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21. Recession Causes States to Cut Welfare

Mother Jones, January 15, 2009
Title: “Brave New Welfare”
Author: Stephanie Mencimer

Associated Press, March 26, 2009
Title: “States consider drug tests for welfare recipients”
Author: Tom Breen

Student Researcher: Samantha Barowsky, Southwest Minnesota State University
Malana Men, Sonoma State University
Faculty Evaluator: Douglas Anderson, PhD
Southwest Minnesota State University

Many states are in the midst of an aggressive action to push thousands of eligible mothers off Temporary Assistance to Needy Families (TANF), traditionally known as welfare. Families are being denied aid so that savings can be redirected in state budgets.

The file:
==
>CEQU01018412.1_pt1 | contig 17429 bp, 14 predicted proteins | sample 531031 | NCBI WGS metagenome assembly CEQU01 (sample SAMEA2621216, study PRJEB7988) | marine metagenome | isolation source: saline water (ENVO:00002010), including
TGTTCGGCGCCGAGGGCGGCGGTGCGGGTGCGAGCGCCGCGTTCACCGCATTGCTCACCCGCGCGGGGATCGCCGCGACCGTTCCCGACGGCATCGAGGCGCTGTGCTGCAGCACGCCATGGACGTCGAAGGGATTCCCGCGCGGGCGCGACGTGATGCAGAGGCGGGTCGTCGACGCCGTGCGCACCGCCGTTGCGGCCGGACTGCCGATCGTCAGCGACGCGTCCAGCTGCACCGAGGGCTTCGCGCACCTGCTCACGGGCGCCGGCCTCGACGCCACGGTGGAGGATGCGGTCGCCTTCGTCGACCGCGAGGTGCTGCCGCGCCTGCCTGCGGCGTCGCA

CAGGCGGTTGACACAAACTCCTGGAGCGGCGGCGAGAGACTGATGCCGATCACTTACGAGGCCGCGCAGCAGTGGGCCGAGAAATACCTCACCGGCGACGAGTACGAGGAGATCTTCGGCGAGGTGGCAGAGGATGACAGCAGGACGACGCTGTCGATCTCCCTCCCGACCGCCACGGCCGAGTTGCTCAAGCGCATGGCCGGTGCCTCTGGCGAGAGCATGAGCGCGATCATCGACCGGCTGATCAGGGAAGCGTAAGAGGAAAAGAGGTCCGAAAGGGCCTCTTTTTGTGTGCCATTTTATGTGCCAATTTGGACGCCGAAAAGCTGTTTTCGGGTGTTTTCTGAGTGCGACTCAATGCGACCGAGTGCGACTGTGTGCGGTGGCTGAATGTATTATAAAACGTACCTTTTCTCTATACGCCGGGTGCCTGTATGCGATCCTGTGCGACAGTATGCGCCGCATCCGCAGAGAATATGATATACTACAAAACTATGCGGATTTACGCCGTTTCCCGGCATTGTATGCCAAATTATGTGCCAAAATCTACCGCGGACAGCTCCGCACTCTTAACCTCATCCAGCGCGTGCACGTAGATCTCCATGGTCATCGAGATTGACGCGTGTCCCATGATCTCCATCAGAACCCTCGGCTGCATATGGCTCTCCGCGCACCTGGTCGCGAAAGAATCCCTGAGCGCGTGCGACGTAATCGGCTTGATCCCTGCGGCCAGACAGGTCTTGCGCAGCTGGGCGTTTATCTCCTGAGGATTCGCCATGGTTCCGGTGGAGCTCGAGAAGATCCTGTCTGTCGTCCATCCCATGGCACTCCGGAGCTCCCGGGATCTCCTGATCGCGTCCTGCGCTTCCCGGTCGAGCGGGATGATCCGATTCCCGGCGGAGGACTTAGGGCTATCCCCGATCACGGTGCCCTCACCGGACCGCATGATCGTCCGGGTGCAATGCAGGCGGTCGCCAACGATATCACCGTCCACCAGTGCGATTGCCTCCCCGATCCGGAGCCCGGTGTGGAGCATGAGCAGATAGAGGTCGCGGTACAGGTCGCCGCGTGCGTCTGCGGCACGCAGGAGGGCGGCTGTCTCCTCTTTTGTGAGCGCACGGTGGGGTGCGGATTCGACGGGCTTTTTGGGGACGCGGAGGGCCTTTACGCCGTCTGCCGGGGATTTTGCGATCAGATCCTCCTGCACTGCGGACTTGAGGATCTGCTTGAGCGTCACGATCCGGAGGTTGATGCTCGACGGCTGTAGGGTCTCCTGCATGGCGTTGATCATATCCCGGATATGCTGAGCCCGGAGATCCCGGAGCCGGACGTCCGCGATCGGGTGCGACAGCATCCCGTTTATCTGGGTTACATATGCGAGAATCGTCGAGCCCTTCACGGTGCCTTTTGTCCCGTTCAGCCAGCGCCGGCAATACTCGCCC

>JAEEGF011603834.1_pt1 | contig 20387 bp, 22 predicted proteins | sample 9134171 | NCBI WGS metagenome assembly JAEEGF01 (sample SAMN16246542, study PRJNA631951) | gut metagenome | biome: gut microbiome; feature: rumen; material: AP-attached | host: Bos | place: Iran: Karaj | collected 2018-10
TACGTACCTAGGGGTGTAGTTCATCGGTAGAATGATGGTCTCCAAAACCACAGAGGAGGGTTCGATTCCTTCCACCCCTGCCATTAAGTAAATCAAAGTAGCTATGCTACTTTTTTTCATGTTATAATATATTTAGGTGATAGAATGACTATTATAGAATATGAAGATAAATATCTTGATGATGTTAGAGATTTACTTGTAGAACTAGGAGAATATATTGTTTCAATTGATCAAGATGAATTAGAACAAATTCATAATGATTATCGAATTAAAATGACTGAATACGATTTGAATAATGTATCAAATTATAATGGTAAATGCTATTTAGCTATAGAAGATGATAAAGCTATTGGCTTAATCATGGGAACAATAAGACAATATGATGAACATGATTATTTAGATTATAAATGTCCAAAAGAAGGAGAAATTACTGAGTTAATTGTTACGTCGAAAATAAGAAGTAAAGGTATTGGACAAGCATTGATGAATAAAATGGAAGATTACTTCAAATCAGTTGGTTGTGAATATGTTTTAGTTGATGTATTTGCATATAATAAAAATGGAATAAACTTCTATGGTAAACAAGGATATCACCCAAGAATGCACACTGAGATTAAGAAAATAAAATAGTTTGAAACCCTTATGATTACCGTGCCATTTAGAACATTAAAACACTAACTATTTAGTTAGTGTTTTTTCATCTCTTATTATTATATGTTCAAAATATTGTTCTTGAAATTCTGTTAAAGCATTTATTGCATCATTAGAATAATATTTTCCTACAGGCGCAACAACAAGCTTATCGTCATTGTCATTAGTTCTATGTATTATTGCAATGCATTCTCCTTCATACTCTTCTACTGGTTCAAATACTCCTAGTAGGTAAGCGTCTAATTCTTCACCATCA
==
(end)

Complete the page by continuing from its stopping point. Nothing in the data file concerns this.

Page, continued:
Nationally, the number of welfare recipients fell more than 40 percent between 2001 and June 2008.  Louisiana, Texas and Illinois have each dropped 80 percent of adult recipients since January 2001. The state of Georgia had a 90 percent drop, with fewer than 2,500 Georgian adults receiving benefits, down from 28,000 in 2004.

In Georgia last year, only 18 percent of children living below 50 percent of the poverty line—which is less than $733 a month for a family of three—were receiving TANF.

In 2006, the Georgia Coalition Against Domestic Violence conducted a survey to find out why so many women were suddenly failing to get welfare benefits. They discovered that caseworkers were actively discouraging women from applying. Welfare caseworkers were reportedly telling applicants that they would have to be surgically sterilized before they could apply for TANF. Disabled women were told they couldn’t apply because they didn’t meet work requirements. Others were warned that the state could take their children if they applied for benefits. Women are increasingly vulnerable to sexual assault and exploitation—sometimes by the state officials or caseworkers assigned to help them. Arrests of women for prostitution and petty crime went up as more and more families were denied welfare.